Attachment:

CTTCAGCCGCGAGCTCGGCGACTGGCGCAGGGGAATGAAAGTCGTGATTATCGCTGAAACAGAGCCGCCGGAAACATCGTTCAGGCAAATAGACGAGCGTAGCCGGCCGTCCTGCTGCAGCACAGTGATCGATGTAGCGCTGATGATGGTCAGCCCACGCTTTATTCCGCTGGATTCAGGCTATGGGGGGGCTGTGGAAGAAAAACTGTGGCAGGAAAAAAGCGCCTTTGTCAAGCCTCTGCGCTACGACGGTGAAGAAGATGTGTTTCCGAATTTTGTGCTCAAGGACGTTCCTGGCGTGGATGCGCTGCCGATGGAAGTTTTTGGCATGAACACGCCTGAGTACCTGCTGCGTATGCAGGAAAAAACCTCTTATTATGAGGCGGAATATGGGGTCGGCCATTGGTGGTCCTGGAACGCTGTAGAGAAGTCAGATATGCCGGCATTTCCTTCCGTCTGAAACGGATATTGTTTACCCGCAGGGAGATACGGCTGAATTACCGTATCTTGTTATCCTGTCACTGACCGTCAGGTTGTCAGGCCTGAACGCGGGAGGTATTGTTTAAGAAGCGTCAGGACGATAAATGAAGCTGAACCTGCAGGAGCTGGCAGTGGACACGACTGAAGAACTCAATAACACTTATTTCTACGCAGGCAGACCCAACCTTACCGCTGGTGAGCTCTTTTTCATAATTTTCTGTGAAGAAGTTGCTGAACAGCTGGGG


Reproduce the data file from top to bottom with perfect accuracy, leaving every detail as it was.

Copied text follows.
CTTCAGCCGCGAGCTCGGCGACTGGCGCAGGGGAATGAAAGTCGTGATTATCGCTGAAACAGAGCCGCCGGAAACATCGTTCAGGCAAATAGACGAGCGTAGCCGGCCGTCCTGCTGCAGCACAGTGATCGATGTAGCGCTGATGATGGTCAGCCCACGCTTTATTCCGCTGGATTCAGGCTATGGGGGGGCTGTGGAAGAAAAACTGTGGCAGGAAAAAAGCGCCTTTGTCAAGCCTCTGCGCTACGACGGTGAAGAAGATGTGTTTCCGAATTTTGTGCTCAAGGACGTTCCTGGCGTGGATGCGCTGCCGATGGAAGTTTTTGGCATGAACACGCCTGAGTACCTGCTGCGTATGCAGGAAAAAACCTCTTATTATGAGGCGGAATATGGGGTCGGCCATTGGTGGTCCTGGAACGCTGTAGAGAAGTCAGATATGCCGGCATTTCCTTCCGTCTGAAACGGATATTGTTTACCCGCAGGGAGATACGGCTGAATTACCGTATCTTGTTATCCTGTCACTGACCGTCAGGTTGTCAGGCCTGAACGCGGGAGGTATTGTTTAAGAAGCGTCAGGACGATAAATGAAGCTGAACCTGCAGGAGCTGGCAGTGGACACGACTGAAGAACTCAATAACACTTATTTCTACGCAGGCAGACCCAACCTTACCGCTGGTGAGCTCTTTTTCATAATTTTCTGTGAAGAAGTTGCTGAACAGCTGGGG